Last November, I blogged about culture being the formative messenger or genetic code of organizations. To communicate and enable its performance, an organization invents or discovers a pattern of basic operating assumptions. In the words of Edgar Schein, organizations use these assumptions to cope with their “problems of external adaptation and internal integration.” These formative messages are then taught to new members who typically adopt them and continue their legacy. Thus, the cultural DNA of an organization is inherited and passed from one generation of employees to the next generation.
More concretely put, if an organization’s DNA is variety-reducing (i.e., bureaucratic), its formative messages will focus on optimizing core activities by reducing waste and error — continuous improvement. This bureaucratic, and typically autocratic, DNA works best in non-turbulent environments such as the post-Industrial Revolution era. Herein lies the paradox. Since the 1960s, turbulence (volatility, uncertainty, complexity and ambiguity) has steadily increased creating a business environment that requires a new DNA — variety-enhancing. Nonetheless, most organizations today still operate as bureaucratic, variety-reducing entities.
For organizations that managed to survive, weathering the last 50 years has been a slow, arduous journey toward innovation. To function in today’s fast-paced turbulent environment, organizations must expand their operating capacity and culture to include variety enhancement — innovation. Turbulent environments, due to their rapid change, present previously unconsidered challenges and wicked problems that yesterday’s solutions cannot solve. Hence, innovative organizations need to operate in a more agile network culture and structure (not a bureaucracy) to optimize diversity, creativity and invention.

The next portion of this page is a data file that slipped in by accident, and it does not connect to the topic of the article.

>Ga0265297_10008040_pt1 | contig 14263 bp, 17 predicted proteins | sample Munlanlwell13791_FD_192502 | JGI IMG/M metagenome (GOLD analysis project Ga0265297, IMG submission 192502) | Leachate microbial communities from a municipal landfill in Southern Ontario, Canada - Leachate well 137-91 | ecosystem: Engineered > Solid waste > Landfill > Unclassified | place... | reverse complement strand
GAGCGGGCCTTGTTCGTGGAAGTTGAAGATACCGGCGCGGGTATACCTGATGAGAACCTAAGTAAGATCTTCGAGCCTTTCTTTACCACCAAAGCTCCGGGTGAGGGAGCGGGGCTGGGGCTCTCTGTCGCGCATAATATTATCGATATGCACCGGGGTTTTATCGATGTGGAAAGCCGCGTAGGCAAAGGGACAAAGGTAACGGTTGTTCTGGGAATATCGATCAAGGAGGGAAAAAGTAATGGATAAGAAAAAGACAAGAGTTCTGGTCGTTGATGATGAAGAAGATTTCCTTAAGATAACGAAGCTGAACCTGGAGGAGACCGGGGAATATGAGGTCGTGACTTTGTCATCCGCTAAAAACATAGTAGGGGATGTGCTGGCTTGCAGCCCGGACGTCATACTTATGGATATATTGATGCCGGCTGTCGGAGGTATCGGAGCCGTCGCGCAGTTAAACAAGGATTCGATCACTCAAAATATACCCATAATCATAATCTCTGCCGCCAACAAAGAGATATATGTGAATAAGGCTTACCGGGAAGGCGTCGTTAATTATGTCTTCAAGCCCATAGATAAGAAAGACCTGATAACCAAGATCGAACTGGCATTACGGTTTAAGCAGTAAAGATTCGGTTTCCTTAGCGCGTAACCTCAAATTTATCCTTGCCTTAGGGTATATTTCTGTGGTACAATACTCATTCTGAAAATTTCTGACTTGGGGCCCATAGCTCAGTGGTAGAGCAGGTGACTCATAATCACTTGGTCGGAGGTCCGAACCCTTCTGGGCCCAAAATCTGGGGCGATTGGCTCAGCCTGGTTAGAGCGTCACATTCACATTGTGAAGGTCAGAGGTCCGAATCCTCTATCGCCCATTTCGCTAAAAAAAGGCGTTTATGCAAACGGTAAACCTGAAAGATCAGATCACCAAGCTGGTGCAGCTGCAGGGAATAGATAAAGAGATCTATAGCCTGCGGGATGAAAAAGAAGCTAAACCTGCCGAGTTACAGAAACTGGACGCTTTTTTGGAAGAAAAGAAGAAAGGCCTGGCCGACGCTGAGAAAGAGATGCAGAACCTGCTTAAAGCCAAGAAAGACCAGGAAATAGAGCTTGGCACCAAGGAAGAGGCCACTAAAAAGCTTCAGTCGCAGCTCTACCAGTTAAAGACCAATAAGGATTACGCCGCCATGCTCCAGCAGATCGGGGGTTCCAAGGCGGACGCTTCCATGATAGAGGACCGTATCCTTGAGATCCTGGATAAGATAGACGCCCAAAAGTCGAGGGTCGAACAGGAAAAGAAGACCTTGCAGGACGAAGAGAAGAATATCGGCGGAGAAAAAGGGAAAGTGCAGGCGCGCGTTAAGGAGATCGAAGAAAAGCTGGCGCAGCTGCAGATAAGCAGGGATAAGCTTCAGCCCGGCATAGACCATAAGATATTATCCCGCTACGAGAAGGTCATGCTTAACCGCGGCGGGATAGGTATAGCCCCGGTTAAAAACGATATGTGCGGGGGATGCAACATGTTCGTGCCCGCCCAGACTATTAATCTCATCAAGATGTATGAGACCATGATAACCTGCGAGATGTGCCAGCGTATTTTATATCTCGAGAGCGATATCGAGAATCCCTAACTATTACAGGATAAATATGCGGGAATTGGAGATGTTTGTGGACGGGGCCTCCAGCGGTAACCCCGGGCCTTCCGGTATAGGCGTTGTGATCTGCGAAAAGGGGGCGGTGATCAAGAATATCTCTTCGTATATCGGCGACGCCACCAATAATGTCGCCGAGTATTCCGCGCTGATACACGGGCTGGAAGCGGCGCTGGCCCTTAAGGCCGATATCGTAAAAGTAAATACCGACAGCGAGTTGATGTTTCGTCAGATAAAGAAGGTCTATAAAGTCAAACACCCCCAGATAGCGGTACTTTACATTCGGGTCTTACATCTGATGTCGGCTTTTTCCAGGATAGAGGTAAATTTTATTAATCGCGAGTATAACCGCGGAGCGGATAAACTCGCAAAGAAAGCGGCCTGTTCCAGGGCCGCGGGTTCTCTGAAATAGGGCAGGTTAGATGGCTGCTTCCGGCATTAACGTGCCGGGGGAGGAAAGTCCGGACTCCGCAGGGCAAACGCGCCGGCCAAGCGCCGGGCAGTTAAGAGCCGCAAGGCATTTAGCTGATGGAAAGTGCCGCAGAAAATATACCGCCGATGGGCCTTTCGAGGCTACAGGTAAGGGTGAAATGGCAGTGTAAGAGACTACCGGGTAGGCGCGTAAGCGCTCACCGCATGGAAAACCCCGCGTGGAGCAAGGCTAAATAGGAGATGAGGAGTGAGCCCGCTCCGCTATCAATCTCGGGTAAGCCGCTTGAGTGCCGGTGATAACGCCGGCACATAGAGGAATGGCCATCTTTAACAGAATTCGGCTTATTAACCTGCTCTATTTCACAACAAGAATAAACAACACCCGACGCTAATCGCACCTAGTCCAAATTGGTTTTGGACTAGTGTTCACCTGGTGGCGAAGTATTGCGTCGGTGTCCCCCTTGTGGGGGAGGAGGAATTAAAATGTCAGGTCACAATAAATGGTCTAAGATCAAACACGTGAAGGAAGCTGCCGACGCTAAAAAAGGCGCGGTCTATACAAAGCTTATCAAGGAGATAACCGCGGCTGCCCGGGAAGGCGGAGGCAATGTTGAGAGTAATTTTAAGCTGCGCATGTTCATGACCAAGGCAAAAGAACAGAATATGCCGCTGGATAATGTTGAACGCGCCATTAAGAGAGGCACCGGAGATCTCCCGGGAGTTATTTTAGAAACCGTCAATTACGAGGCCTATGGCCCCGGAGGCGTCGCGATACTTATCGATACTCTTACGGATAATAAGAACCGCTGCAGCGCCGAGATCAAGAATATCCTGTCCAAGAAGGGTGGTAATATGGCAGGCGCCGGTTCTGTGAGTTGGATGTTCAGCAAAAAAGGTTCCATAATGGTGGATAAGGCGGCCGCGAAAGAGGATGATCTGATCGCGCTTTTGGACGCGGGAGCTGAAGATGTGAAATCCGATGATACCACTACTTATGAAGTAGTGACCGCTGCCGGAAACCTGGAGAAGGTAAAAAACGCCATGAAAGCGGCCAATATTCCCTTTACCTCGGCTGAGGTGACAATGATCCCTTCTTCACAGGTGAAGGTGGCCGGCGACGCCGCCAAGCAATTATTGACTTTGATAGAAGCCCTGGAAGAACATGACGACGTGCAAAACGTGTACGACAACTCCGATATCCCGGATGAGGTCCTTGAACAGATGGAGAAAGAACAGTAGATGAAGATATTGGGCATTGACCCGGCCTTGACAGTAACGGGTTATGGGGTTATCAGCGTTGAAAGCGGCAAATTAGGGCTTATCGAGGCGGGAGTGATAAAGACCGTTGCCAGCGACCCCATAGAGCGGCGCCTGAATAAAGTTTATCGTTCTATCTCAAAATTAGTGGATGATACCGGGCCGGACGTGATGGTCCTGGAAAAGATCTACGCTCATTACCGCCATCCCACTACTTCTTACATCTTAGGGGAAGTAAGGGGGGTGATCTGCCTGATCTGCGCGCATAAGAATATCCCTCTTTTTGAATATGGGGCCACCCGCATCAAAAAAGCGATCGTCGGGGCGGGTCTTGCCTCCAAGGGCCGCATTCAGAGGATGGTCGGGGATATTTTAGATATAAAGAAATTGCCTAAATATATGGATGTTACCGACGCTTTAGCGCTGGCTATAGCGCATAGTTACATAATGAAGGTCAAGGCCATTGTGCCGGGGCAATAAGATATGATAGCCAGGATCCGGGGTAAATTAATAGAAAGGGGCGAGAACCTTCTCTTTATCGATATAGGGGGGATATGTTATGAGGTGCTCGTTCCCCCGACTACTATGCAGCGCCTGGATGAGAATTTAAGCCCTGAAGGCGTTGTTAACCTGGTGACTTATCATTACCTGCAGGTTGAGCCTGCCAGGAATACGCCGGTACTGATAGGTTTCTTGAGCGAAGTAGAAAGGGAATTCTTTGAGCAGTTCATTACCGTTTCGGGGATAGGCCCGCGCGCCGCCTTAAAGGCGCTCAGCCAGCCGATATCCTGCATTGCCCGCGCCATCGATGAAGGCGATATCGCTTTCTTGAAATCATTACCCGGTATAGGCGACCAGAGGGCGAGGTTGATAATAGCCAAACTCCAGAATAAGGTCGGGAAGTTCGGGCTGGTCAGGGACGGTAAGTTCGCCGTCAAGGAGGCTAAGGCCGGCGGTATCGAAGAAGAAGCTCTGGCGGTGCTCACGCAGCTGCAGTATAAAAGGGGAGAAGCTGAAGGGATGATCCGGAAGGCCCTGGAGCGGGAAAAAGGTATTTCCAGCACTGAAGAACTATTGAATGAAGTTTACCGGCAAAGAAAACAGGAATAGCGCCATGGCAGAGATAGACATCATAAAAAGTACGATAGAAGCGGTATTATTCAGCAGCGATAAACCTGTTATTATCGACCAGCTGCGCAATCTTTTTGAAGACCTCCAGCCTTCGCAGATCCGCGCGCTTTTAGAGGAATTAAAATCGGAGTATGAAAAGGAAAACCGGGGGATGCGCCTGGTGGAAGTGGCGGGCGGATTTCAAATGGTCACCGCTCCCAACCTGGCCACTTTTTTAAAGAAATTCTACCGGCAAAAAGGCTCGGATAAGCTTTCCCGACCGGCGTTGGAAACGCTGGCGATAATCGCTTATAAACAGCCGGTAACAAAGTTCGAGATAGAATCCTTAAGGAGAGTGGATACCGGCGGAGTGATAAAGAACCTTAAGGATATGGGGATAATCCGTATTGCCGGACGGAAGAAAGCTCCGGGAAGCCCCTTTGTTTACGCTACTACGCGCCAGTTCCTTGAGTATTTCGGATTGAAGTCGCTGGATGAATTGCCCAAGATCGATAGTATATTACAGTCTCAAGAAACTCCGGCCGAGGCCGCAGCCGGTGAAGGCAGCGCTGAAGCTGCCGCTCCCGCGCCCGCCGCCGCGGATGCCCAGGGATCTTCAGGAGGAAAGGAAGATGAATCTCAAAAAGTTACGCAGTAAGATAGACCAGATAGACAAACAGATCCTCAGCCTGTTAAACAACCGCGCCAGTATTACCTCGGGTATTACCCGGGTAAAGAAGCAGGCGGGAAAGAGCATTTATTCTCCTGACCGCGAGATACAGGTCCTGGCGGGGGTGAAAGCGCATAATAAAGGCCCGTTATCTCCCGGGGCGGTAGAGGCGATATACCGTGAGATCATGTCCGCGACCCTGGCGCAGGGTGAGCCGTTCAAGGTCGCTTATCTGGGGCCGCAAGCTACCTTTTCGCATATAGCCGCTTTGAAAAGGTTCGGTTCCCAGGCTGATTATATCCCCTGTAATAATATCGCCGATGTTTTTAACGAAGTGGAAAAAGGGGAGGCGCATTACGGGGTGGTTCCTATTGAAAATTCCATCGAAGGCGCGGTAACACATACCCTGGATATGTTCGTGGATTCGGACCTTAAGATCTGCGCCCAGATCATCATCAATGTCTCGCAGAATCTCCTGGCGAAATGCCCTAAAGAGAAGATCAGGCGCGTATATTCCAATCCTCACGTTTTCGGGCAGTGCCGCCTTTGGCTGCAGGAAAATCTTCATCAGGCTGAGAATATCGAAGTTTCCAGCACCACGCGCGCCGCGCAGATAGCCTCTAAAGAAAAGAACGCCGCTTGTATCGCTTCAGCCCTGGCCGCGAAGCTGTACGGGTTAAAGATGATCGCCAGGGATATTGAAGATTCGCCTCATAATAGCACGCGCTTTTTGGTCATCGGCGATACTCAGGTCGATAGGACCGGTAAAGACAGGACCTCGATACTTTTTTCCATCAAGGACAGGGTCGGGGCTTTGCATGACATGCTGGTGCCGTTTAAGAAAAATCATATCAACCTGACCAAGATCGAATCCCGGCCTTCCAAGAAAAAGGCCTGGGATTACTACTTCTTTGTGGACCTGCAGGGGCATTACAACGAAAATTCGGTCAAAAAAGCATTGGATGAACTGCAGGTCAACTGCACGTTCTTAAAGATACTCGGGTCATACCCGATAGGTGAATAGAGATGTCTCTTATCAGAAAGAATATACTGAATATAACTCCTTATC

A major reason for the slow progression toward innovation is the restrictive leadership of autocratic (command and control) bureaucracies. Innovation requires many decision makers to voice their knowledge and objections. When many voices are involved in the decision making process of an organization the responsibility for the work being done is given to those who actually do the work. If organizations cannot master distributing decision making (sharing leadership) throughout their structure, they will not shift nor expand their DNA from variety-reducing to variety-enhancing.
The inability to shift is evidenced by where organizations currently focus their attention and energy — managing, organizing and crisis intervention. However, the turbulent environment experienced by today’s citizens and employees shows they value quite a different genetic makeup — integration, inspiration and relationship building.
As is often typical, complexity necessitates an “and/both” rather than an “either/or” solution. Organizations need to simultaneously optimize their core business operations (reduce variation in the form of errors and waste) as well as adapt to today’s complex environment by innovating new products and services (increase variation in the form of diversity, creativity and invention). A dual operating system — a traditional hierarchy that sets standards and routines along with an agile network that experiments and innovates — captures the best of both DNA structures. This dual culture and structure is aptly captured by John Kotter in his recent book, Accelerate: Building Strategic Agility for a Faster-Moving World.
What is your DNA — variety-reducing? variety-enhancing?
For more about complexity, adaptation and innovation, click here.